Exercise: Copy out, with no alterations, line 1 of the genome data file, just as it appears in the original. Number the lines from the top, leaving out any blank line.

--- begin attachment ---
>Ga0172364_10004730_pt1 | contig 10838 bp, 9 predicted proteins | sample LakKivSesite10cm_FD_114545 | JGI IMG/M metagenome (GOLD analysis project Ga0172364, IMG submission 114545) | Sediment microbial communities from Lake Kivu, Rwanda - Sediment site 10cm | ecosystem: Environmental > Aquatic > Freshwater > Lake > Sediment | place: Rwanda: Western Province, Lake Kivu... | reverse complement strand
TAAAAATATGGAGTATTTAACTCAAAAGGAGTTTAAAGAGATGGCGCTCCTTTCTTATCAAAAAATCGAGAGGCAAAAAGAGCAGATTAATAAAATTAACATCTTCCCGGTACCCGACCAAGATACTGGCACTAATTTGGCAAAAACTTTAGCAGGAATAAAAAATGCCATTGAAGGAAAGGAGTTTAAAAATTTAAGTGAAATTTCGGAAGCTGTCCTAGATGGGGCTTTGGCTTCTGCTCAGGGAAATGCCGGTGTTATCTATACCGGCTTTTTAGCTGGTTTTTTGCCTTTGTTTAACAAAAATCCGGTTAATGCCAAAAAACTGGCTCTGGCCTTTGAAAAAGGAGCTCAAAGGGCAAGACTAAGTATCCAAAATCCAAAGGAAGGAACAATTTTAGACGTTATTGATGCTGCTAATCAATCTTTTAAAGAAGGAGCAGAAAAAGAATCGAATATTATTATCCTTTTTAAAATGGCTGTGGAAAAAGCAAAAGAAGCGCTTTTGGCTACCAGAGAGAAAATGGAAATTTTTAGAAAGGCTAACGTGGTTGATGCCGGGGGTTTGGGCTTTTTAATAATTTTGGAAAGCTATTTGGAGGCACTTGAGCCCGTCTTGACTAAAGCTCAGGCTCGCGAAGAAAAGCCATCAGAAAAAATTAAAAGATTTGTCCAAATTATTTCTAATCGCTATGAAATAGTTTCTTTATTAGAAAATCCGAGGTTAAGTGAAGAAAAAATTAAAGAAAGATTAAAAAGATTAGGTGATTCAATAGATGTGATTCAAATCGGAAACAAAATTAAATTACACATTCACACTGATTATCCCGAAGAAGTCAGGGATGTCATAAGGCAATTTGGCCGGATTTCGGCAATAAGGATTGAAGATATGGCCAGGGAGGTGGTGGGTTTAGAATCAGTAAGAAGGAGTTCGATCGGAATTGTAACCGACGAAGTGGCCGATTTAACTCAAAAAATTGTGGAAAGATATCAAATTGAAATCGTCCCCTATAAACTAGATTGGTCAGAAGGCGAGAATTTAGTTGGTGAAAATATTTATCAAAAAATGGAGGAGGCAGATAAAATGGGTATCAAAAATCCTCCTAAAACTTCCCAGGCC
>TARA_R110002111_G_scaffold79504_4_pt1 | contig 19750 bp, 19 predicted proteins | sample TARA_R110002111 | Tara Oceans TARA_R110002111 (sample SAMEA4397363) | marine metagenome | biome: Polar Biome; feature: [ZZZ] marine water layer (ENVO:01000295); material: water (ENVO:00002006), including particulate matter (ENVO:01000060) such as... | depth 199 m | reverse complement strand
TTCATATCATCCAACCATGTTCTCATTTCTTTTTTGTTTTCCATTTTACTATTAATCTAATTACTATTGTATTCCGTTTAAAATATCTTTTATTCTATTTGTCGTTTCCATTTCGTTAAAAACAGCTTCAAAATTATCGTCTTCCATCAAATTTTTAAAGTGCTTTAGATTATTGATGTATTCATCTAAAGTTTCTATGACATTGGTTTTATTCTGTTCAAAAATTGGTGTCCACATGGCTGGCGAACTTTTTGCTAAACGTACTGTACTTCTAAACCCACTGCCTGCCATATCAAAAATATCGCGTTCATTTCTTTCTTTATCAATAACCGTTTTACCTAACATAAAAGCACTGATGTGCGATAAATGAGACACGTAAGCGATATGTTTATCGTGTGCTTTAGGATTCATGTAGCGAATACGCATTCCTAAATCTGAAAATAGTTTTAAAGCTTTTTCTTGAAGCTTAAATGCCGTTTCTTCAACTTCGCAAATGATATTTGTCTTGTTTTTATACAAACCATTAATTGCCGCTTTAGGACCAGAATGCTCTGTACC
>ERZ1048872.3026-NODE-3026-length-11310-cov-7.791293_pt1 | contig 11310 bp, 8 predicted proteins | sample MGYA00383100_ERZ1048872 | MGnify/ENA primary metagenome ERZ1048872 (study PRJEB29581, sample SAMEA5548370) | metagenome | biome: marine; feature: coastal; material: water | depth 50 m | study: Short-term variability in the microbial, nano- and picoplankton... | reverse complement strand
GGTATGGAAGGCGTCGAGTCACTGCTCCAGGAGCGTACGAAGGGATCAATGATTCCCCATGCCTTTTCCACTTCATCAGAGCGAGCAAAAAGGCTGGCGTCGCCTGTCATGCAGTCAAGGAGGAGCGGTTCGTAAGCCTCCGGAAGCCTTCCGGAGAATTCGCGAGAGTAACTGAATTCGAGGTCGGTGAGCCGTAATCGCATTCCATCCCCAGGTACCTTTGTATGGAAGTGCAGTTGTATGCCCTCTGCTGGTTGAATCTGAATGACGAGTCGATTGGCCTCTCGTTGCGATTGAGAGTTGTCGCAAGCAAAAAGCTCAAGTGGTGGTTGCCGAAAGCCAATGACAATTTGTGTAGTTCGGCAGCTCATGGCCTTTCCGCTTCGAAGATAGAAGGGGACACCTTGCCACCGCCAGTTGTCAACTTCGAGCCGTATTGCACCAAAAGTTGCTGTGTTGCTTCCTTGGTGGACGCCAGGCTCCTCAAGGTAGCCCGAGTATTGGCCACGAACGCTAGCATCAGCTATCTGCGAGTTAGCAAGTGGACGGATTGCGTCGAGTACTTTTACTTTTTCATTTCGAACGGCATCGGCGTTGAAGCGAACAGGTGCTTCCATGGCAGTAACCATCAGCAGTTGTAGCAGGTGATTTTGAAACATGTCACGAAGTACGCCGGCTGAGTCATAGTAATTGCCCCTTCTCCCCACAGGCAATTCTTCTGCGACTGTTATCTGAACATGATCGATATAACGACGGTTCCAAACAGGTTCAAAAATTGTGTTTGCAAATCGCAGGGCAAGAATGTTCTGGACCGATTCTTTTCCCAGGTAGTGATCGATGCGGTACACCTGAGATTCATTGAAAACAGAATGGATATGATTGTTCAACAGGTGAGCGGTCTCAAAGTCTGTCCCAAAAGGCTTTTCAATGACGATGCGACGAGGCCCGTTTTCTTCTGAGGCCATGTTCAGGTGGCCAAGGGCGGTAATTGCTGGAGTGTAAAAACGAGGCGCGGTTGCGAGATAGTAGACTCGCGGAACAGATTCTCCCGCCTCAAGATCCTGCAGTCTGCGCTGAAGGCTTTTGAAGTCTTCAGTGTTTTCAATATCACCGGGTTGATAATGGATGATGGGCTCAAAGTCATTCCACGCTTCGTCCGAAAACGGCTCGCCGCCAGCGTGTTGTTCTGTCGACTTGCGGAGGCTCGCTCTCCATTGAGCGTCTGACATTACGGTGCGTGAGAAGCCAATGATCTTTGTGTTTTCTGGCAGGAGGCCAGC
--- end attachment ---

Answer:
>Ga0172364_10004730_pt1 | contig 10838 bp, 9 predicted proteins | sample LakKivSesite10cm_FD_114545 | JGI IMG/M metagenome (GOLD analysis project Ga0172364, IMG submission 114545) | Sediment microbial communities from Lake Kivu, Rwanda - Sediment site 10cm | ecosystem: Environmental > Aquatic > Freshwater > Lake > Sediment | place: Rwanda: Western Province, Lake Kivu... | reverse complement strand